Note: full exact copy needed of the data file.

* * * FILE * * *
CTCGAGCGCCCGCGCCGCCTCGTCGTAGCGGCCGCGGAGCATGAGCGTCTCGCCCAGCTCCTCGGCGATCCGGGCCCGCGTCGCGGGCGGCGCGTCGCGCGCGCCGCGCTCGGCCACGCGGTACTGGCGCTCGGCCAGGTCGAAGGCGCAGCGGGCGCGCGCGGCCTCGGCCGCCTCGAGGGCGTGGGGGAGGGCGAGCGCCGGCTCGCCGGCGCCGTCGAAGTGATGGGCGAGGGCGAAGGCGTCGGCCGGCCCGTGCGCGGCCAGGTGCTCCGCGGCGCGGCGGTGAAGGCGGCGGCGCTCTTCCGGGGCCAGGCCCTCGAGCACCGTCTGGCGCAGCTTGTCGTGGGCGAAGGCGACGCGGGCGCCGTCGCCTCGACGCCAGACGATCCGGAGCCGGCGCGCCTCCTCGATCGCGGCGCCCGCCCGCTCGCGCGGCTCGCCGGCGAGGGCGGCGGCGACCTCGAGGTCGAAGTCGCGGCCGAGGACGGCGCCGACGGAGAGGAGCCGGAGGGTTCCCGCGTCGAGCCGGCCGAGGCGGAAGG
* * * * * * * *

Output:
CTCGAGCGCCCGCGCCGCCTCGTCGTAGCGGCCGCGGAGCATGAGCGTCTCGCCCAGCTCCTCGGCGATCCGGGCCCGCGTCGCGGGCGGCGCGTCGCGCGCGCCGCGCTCGGCCACGCGGTACTGGCGCTCGGCCAGGTCGAAGGCGCAGCGGGCGCGCGCGGCCTCGGCCGCCTCGAGGGCGTGGGGGAGGGCGAGCGCCGGCTCGCCGGCGCCGTCGAAGTGATGGGCGAGGGCGAAGGCGTCGGCCGGCCCGTGCGCGGCCAGGTGCTCCGCGGCGCGGCGGTGAAGGCGGCGGCGCTCTTCCGGGGCCAGGCCCTCGAGCACCGTCTGGCGCAGCTTGTCGTGGGCGAAGGCGACGCGGGCGCCGTCGCCTCGACGCCAGACGATCCGGAGCCGGCGCGCCTCCTCGATCGCGGCGCCCGCCCGCTCGCGCGGCTCGCCGGCGAGGGCGGCGGCGACCTCGAGGTCGAAGTCGCGGCCGAGGACGGCGCCGACGGAGAGGAGCCGGAGGGTTCCCGCGTCGAGCCGGCCGAGGCGGAAGG